small urban agglomeration
a local "banker"
Before the Modern Age, kingdoms derived their power from agriculture and conquering; rulers needed nothing more to govern a village than a strong army and a credible priesthood.
The Tax Collectors (1520s) Oil Painting by Quentin Massys
“So say I lived in a village with the first five rows of this audience, and we all knew one another, and say I wanted to borrow money. The man who had his eyes wide open, he might lend it to me, and if I didn’t pay him back, you’d all know I was dodgy. I would get a bad reputation, and you would refuse to do business with me in the future. Trust was mostly local and accountability-based.
– Rachel Botsman at TEDSummit
"For a long period of time, trust was built around closed relationships and without third parts."
Bauernfeind, Gustav - 1887 Market in Jaffa
The rise of coin
Nearly three thousand years ago, in a remote part of Anatolia (then known as Lydia), was where the first revolution of the coin took place. Lydia was a small country lacking the agricultural output to feed the massive armies that sustained the large neighboring kingdoms of Mesopotamia. The Lydians scrounged their livings by selling jewelry and other luxury goods to the Persian Empire. In the seventh century b.C.,
the merchant kings of Lydia began using nuggets of gold and silver to trade. To mark the metal’s purity, they pressed a seal onto the surface of the nuggets, thereby flattening them slightly and inadvertently inventing coins.
The spread of the established markets, defined the need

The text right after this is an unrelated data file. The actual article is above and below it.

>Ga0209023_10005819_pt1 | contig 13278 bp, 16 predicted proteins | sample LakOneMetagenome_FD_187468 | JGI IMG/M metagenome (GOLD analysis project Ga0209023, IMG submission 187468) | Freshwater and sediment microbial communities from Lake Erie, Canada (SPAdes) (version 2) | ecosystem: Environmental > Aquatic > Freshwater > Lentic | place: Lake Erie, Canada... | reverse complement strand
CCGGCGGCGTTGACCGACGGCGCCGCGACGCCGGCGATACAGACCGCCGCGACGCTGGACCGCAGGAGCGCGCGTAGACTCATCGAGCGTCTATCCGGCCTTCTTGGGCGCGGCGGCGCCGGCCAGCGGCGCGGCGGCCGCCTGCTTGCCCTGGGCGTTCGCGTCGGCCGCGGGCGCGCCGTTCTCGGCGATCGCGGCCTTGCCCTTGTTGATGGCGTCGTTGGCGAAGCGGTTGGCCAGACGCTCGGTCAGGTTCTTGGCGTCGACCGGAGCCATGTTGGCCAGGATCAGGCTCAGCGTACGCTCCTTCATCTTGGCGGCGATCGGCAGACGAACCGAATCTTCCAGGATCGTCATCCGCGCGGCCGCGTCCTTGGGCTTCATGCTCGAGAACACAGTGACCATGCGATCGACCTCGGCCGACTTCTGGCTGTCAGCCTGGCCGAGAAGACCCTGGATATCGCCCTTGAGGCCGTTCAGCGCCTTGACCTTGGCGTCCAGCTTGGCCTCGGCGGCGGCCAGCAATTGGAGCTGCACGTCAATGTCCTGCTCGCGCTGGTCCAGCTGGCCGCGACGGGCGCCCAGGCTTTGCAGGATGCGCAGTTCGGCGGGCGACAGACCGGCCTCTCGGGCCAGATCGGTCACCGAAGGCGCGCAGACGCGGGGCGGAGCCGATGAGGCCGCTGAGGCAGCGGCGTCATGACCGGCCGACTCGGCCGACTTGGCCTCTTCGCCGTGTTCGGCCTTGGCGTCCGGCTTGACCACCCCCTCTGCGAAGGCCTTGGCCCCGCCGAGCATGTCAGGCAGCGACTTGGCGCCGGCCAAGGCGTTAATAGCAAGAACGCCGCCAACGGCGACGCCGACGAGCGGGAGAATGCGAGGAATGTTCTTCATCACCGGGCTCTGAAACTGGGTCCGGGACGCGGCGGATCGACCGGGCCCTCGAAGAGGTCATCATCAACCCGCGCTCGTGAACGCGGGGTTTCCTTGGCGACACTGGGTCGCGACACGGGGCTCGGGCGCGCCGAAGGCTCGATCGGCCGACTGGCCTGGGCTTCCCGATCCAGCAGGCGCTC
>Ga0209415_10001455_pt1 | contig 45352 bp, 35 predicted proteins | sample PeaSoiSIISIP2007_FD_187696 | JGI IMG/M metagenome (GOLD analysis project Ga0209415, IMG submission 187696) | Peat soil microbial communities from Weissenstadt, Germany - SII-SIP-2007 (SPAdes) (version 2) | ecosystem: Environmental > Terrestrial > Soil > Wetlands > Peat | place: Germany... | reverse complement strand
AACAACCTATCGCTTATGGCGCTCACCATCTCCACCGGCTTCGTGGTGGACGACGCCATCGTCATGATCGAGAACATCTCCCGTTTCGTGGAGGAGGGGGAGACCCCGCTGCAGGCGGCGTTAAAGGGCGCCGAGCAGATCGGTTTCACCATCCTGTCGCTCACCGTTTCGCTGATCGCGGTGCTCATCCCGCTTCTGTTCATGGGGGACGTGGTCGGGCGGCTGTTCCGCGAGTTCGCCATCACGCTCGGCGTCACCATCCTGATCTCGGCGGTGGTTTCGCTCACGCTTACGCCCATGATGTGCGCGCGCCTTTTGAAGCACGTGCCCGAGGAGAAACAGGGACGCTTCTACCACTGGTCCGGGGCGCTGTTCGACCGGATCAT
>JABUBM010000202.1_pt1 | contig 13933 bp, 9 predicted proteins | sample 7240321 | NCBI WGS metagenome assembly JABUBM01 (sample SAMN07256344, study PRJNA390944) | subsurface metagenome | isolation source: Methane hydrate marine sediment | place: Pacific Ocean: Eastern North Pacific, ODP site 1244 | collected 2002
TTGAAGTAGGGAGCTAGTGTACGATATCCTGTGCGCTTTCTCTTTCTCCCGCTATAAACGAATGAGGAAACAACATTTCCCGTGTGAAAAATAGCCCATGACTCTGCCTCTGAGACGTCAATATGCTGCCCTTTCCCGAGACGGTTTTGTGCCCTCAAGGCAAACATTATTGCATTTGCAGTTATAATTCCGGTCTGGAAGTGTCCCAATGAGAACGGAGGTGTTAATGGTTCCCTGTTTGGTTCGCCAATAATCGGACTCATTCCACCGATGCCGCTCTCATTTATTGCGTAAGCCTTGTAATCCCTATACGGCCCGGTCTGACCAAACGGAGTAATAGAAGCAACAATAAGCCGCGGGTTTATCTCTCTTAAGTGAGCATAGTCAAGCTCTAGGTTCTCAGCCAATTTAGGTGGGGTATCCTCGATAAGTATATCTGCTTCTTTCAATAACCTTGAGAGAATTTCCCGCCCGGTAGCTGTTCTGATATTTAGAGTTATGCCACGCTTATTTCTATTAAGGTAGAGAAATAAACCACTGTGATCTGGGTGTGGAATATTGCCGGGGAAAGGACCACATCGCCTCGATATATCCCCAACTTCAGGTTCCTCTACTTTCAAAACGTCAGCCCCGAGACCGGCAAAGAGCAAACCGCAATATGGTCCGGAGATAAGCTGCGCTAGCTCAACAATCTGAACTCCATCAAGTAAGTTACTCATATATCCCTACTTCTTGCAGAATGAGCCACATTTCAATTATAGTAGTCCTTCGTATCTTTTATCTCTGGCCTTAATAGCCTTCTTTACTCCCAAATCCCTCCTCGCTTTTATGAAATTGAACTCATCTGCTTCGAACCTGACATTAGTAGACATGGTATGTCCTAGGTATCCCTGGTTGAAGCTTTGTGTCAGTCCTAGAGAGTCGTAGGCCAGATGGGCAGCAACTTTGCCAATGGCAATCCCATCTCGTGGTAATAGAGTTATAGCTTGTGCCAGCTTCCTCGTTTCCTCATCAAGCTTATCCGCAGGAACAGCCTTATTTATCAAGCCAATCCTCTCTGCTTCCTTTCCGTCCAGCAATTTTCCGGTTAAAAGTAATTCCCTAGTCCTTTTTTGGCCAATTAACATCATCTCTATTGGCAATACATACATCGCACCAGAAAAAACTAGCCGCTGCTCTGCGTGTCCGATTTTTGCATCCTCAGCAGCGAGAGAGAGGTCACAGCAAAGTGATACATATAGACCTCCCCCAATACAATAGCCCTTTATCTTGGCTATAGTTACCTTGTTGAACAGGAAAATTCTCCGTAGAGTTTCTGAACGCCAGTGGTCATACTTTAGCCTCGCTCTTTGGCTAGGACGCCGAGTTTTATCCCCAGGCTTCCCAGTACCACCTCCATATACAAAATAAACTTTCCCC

for more practical ways of exchange validations.
With this commercial innovation, Lydia became the richest country in the classical world. Croesus, the name of the king of Lydia, was a synonym for great wealth.
Solon Before Croesus by Gerrit van Honthorst (1590 - 1656)
Ships crisscrossed the
high seas on almost every continent, building a global network of trade
The financial innovations promoted the rise of mercantile and banking families (among them the Medici), as a new social order where cleverness in business outbid prowess on the battlefield, or even the glory of a noble name. Such rearrangement gave rise to the artistic, architectural and literary expression for which the Renaissance is better remembered today than for their commercial genius.
The voyages of Christopher Columbus to the New World and Vasco da Gama to India inaugurated the great mercantile age of international commerce. Within two centuries, the routes became firmly established, and many competitors fought to convey the spices and silks from Asia and Europe, slaves from Africa, and silver and sugar from America. Control of the trade passed from Portugal and Spain to England, Holland, and other European nations.
The movement originated in the banks of Italy, eventually establishing the paper currencies that banks issued for use in daily commerce. More fluid than the metallic predecessor, paper money hastened the end of feudalism, eliminated the privileges of heredity, and shifted economic power from land ownership to stocks, bonds, and corporations.
Still Life Writing Table - William Harnett Oil
for centuries all economic exchanges were validated through metal halide ballasts.